Having the cycles and boundaries of degree one, it's possible to construct a cohomology class in $H^2(X)$ that corresponds to your torsion element. This is explained in the following:

**1. Homological algebra**

Let $(C,d)$ be a chain complex of free abelian groups, $G$ an abelian group and let
$$\varphi: Ext(H_{q-1}(C),G) \to H^q(C,G)$$ be the monomorphism from UCT. An inspection of
the proof in [Spanier: Algebraic Topology, Theorem 5.5.3] reveals: Set $Z_q = \ker(d_g)$, $B_{q-1}=\text{im}(d_q)$. Then there is an exact sequence
$$\text{Hom}(Z_{q-1},G) \to \text{Hom}(B_{q-1},G) \to Ext(H_{q-1}(C),G) \to 0.\hspace{50pt}(\ast)$$

If $e \in Ext(H_{q-1}(C),G)$ is represented by $f: B_{q-1} \to G\;$ then
$\varphi(e) \in H^q(C,G)$ is represented by the cycle $f \circ d_q: C_q \to G$.

**2. The finitely generated case**

For simplicity let's assume each $C_q$ has finite rank. Let $\alpha \in H_{q-1}(C)=Z_{q-1}/B_{q-1}$
be a generator of a direct summand of order $n$. Choose a representative $x \in Z_{q-1}$
of $\alpha$. We can find decompositions $Z_{q-1} = Z' \bigoplus \mathbb{Z}x,\;B_{q-1}=B' \oplus \mathbb{Z}nx$ with $B' \le Z'$. Let $f: B_{q-1} \to \mathbb{Z},\;f|B'=0,\;f(nx)=1$. Then $f$ represents $e \in Ext(H_{q-1},\mathbb{Z})$ via $(\ast)$ and $e$ corresponds to $\alpha$ under the non-canonical isomorphism $Ext(H_{q-1}(C),\mathbb{Z}) \cong H_{q-1}(C)_{tor}$. By 1., $h=f \circ d_q: C_q \to \mathbb{Z}$ is a cocycle that represents $\varphi(e)$.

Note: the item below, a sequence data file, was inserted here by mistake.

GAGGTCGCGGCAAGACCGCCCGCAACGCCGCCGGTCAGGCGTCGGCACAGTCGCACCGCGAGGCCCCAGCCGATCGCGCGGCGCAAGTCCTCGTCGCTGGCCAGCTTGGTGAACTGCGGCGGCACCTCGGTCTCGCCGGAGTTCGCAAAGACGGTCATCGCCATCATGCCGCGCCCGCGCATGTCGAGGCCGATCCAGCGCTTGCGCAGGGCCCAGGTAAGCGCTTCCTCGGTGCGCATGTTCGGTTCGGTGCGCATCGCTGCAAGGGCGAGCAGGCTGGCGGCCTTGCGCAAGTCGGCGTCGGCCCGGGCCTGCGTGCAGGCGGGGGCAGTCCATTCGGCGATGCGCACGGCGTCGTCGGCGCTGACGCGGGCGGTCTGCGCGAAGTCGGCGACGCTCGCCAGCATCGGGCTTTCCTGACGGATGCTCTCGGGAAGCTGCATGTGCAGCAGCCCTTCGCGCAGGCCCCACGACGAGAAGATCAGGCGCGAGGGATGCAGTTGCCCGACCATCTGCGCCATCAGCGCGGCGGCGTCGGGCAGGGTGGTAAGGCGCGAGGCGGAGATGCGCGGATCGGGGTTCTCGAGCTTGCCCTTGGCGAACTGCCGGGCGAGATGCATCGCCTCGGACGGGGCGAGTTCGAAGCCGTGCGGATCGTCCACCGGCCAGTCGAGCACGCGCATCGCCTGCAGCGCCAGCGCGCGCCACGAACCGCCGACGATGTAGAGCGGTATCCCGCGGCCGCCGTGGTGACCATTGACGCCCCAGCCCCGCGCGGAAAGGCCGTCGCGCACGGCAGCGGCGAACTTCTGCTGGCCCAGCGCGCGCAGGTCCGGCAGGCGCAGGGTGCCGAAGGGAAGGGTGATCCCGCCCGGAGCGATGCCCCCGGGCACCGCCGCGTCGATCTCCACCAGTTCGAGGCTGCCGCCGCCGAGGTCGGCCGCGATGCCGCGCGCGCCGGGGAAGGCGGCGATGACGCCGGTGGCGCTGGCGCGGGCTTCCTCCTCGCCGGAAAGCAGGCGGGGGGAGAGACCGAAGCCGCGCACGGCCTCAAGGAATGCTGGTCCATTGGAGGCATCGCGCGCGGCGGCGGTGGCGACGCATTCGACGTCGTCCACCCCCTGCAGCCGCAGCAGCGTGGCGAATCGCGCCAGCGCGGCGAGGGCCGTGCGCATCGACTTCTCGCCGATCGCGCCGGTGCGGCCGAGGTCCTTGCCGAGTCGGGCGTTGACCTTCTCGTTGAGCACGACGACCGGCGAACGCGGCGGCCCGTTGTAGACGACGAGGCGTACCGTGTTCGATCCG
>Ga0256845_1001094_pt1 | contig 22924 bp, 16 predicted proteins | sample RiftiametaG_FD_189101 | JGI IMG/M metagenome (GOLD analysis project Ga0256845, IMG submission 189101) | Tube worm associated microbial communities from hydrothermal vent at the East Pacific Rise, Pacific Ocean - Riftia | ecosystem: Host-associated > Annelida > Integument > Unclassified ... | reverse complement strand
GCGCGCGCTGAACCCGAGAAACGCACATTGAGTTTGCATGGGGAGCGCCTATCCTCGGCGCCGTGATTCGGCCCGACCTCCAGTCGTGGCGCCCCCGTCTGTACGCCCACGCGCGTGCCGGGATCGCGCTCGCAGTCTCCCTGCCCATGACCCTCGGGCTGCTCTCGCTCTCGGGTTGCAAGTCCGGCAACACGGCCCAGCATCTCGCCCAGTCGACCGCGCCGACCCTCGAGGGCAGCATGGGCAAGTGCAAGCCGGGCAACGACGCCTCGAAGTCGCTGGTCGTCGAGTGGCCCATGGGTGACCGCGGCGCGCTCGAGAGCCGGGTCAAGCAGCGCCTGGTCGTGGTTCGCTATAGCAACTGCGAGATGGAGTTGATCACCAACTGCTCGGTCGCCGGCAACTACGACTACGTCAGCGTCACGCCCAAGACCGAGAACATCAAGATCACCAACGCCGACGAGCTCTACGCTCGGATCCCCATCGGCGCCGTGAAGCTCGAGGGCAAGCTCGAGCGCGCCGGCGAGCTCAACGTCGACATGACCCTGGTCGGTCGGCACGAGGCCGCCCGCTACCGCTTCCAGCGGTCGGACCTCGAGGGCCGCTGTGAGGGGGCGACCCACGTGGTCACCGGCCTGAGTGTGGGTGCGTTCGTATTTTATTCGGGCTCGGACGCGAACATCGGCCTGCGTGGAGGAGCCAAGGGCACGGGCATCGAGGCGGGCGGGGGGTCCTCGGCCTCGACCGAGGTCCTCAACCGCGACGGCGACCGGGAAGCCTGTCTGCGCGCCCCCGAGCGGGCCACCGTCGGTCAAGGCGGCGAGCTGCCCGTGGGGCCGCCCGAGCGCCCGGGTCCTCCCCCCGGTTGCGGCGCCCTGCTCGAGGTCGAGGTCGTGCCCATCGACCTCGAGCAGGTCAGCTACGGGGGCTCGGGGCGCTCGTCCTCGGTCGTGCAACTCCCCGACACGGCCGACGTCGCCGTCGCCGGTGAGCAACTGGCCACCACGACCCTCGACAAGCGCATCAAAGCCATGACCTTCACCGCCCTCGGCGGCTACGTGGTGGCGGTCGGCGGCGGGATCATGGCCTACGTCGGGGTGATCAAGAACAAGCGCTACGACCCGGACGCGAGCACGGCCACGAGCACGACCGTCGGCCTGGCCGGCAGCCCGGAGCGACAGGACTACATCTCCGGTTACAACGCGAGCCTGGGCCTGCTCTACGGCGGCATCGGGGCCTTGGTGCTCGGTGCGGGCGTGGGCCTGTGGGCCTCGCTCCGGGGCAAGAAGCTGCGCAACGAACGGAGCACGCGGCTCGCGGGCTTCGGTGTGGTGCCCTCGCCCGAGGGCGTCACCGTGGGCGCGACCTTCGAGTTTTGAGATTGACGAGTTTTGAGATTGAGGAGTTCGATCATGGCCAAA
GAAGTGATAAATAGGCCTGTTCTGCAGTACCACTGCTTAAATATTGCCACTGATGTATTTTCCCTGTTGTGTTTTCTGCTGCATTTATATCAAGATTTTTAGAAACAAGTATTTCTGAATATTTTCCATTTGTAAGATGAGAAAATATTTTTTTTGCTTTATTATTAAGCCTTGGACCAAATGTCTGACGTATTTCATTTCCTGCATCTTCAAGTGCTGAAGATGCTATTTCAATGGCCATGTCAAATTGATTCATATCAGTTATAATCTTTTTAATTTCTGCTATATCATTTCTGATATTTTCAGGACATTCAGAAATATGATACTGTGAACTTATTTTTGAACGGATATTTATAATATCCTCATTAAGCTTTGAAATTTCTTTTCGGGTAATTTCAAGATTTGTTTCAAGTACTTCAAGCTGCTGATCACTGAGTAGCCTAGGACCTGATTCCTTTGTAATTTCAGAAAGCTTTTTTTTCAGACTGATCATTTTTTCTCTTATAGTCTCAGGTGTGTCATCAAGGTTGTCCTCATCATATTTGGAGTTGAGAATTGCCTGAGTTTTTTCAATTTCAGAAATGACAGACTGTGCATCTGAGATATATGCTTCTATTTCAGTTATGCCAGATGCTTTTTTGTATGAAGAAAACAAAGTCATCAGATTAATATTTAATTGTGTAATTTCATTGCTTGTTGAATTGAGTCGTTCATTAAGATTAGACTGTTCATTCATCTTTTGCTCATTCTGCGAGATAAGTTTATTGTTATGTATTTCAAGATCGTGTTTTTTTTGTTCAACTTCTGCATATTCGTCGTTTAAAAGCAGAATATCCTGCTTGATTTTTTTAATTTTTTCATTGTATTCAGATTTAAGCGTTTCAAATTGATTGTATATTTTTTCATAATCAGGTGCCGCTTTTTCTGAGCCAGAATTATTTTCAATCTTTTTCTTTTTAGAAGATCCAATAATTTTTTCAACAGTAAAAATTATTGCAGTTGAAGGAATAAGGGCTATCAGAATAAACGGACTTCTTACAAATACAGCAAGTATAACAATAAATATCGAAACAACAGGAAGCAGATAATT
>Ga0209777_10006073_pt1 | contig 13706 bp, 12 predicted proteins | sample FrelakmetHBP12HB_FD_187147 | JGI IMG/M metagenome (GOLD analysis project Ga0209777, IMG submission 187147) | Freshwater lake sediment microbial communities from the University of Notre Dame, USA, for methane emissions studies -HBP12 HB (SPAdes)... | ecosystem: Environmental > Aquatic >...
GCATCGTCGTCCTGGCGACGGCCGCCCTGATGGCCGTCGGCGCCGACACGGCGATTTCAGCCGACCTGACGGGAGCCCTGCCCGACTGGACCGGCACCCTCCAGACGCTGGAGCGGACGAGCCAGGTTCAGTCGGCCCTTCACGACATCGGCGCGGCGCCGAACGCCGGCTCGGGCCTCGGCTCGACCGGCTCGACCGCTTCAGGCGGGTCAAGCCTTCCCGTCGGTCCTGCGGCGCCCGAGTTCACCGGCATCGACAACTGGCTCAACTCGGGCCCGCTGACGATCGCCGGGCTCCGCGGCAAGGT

**3. An example**

Let $X$ be the CW-complex in exercise 4 with $\Pi_1(X)=Q_8$ (quaternion group) and let $C=C(X)$ be the cellular chain complex. $X$ has 0-cells $x, y$, 1-cells $a,b,c,d$, 2-cells $p, q, r$ and one 3-cell. The boundary operator is given by:
$$d_1(a)=d_1(b)=d_1(c)=d_1(d)=x-y\hspace{130pt}$$
$$d_2(p)=a-b+c-d,\;\;d_2(q)=c-b+d-a,\;\;d_2(r)=d-b+a-c$$
Set $A = a-b,\; B = a-c,\;C=a-d$. Then $Z_1 = \langle A,B,C\rangle$ and $B_1 = \langle A-B+C,2B,2C \rangle$.

Hence $B$ represents a homology class in $H_1(X)$ of order 2. Define $f: B_1 \to \mathbb{Z}$ by $$f(A-B+C)=0,\; f(2B)=1,\; f(2C)=0.$$ Now by 2., the cocycle $h=f \circ d_2$:
$$h(p)=0,\;h(q)=0,\;h(r)=1$$
represents a cohomology class in $H^2(X)$ of order 2.

**Remark:** Note that we didn't need to consider $d_3: C_3 \to C_2$ in order to construct our torsion class in $H^2(X)$. This, in contrast, would be necessary if we computed $H^2(X)$ directly.